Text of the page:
Abstract : Recent studies suggest that high-affinity neuronal nicotinic acetylcholine receptors (nAChRs) containing alpha4 and beta2 subunits (alpha4beta2*) functionally interact with G-protein-coupled dopamine (DA) D(2) receptors in basal ganglia. We hypothesized that if a functional interaction between these receptors exists, then mice expressing an M2 point mutation (Leu9'Ala) rendering alpha4 nAChRs hypersensitive to ACh may exhibit altered sensitivity to a D(2)-receptor agonist. When challenged with the D(2)R agonist, quinpirole (0.5-10 mg/kg), Leu9'Ala mice, but not wild-type (WT) littermates, developed severe, reversible motor impairment characterized by rigidity, catalepsy, akinesia, and tremor. While striatal DA tissue content, baseline release, and quinpirole-induced DA depletion did not differ between Leu9'Ala and WT mice, quinpirole dramatically increased activity of cholinergic striatal interneurons only in mutant animals, as measured by increased c-Fos expression in choline acetyltransferase (ChAT)-positive interneurons. Highlighting the importance of the cholinergic system in this mouse model, inhibiting the effects of ACh by blocking muscarinic receptors, or by selectively activating hypersensitive nAChRs with nicotine, rescued motor symptoms. This novel mouse model mimics the imbalance between striatal DA/ACh function associated with severe motor impairment in disorders such as Parkinson's disease, and the data suggest that a D(2)R-alpha4*-nAChR functional interaction regulates cholinergic interneuron activity.
ESTHER : Zhao-Shea_2010_FASEB.J_24_49
PubMedSearch : Zhao-Shea_2010_FASEB.J_24_49
PubMedID: 19720621

Title : Activation of alpha4* nAChRs is necessary and sufficient for varenicline-induced reduction of alcohol consumption - Hendrickson_2010_J.Neurosci_30_10169
Author(s) : Hendrickson LM , Zhao-Shea R , Pang X , Gardner PD , Tapper AR
Ref : Journal of Neuroscience , 30 :10169 , 2010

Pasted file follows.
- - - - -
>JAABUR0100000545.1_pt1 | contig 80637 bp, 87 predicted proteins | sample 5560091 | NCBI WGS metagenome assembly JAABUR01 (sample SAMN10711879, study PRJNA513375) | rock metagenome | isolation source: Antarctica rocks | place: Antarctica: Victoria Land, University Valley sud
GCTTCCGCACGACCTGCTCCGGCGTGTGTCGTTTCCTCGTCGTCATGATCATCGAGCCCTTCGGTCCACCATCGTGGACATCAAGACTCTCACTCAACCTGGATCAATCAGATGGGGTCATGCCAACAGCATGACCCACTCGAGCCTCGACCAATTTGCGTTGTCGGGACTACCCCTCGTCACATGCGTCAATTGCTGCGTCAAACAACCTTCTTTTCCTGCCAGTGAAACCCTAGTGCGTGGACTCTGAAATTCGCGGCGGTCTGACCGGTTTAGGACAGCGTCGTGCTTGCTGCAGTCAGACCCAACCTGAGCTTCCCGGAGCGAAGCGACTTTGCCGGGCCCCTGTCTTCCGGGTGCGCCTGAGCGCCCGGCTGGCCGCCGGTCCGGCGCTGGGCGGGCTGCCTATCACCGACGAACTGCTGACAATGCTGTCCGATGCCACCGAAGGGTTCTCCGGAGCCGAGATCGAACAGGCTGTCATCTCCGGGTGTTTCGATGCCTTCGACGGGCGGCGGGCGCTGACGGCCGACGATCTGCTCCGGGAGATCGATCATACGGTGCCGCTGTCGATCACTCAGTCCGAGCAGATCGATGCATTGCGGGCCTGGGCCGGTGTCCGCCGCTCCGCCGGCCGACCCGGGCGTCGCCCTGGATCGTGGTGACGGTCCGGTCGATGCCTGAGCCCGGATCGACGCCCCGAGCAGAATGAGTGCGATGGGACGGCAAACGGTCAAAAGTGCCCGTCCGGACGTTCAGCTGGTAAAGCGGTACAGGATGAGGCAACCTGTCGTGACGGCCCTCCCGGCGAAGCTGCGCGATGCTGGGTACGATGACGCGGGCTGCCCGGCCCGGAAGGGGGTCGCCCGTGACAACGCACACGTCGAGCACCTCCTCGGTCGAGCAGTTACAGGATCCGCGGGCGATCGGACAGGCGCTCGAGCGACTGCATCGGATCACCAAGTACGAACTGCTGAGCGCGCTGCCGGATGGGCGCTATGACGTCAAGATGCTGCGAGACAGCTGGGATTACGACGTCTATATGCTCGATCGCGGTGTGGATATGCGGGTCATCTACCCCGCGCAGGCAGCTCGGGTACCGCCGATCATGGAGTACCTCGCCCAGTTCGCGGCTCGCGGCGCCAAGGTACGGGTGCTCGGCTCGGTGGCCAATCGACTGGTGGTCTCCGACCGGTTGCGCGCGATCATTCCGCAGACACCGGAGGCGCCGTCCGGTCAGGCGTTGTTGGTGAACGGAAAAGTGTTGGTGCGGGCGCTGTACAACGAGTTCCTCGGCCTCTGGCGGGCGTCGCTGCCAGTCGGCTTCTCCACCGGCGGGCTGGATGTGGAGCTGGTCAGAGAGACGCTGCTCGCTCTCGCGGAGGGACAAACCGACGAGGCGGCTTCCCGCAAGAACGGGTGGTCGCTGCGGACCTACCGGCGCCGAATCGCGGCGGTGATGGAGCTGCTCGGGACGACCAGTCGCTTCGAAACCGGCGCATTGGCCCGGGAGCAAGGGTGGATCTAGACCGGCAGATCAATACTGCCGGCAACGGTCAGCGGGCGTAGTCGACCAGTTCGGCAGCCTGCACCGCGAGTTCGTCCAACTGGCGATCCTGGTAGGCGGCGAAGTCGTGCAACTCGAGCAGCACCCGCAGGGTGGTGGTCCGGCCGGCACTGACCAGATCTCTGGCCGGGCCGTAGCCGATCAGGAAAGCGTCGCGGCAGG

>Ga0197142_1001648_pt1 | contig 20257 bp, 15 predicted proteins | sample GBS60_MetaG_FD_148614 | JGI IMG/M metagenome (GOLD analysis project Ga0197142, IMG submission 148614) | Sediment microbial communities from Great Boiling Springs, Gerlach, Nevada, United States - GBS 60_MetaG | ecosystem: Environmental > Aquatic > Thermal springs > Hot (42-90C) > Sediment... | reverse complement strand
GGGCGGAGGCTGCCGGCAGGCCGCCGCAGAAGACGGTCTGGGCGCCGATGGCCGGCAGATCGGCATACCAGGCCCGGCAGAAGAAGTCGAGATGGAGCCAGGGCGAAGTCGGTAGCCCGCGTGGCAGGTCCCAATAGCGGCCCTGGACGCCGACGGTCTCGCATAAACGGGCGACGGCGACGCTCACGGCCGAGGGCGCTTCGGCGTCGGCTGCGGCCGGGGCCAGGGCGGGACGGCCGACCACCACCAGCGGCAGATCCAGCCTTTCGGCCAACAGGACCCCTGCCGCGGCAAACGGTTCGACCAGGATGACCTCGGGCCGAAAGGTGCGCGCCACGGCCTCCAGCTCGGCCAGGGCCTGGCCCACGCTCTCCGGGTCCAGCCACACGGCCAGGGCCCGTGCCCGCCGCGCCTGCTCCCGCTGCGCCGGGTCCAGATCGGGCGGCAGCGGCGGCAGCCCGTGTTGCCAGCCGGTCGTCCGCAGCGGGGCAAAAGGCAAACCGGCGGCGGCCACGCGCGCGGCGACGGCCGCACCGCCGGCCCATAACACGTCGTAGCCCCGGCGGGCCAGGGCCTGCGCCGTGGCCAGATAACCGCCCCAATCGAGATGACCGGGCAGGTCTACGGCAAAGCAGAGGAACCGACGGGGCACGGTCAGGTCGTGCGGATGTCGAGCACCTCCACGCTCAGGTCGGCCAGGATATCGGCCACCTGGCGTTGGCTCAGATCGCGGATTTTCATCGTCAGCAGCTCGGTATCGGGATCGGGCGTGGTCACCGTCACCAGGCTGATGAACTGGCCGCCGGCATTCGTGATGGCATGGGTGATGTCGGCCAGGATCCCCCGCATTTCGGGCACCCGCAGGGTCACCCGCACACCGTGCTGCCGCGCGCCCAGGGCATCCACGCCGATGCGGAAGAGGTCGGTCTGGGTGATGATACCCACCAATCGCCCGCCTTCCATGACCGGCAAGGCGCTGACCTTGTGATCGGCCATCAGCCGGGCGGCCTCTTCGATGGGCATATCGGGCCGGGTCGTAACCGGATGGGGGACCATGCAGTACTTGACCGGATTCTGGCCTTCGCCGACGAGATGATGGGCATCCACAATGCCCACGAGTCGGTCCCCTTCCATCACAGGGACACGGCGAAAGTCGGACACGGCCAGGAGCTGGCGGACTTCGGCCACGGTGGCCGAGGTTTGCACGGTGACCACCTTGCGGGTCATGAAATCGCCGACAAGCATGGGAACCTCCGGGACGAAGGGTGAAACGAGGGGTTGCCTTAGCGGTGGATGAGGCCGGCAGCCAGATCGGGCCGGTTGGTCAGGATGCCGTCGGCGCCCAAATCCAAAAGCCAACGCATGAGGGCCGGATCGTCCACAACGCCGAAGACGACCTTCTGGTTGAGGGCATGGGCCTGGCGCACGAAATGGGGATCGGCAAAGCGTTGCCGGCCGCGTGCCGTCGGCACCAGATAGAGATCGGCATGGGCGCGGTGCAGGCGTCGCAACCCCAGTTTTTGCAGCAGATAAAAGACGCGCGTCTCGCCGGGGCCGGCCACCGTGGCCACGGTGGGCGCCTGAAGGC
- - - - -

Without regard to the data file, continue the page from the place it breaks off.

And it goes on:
Abstract : Recently, the smoking cessation therapeutic varenicline, a nicotinic acetylcholine receptor (nAChR) partial agonist, has been shown to reduce alcohol consumption. However, the mechanism and nAChR subtype(s) involved are unknown. Here we demonstrate that varenicline and alcohol exposure, either alone or in combination, selectively activates dopaminergic (DAergic) neurons within the posterior, but not the anterior, ventral tegmental area (VTA). To gain insight into which nAChR subtypes may be involved in the response to alcohol, we analyzed nAChR subunit gene expression in posterior VTA DAergic neurons. Ethanol-activated DAergic neurons expressed higher levels of alpha4, alpha6, and beta3 subunit genes compared with nonactivated neurons. To examine the role of nicotinic receptors containing the alpha4 subunit (alpha4* nAChRs) in varenicline-induced reduction of alcohol consumption, we examined the effect of the drug in two complementary mouse models, a knock-out line that does not express the alpha4 subunit (alpha4 KO) and another line that expresses alpha4* nAChRs hypersensitive to agonist (Leu9'Ala). While varenicline (0.1-0.3 mg/kg, i.p.) reduced 2% and 20% alcohol consumption in wild-type (WT) mice, the drug did not significantly reduce consumption in alpha4 KO animals. Conversely, low doses of varenicline (0.0125-0.05 mg/kg, i.p.) that had little effect in WT mice dramatically reduced ethanol intake in Leu9'Ala mice. Infusion of varenicline into the posterior, but not the anterior VTA was sufficient to reduce alcohol consumption. Together, our data indicate that activation of alpha4* nAChRs is necessary and sufficient for varenicline reduction of alcohol consumption.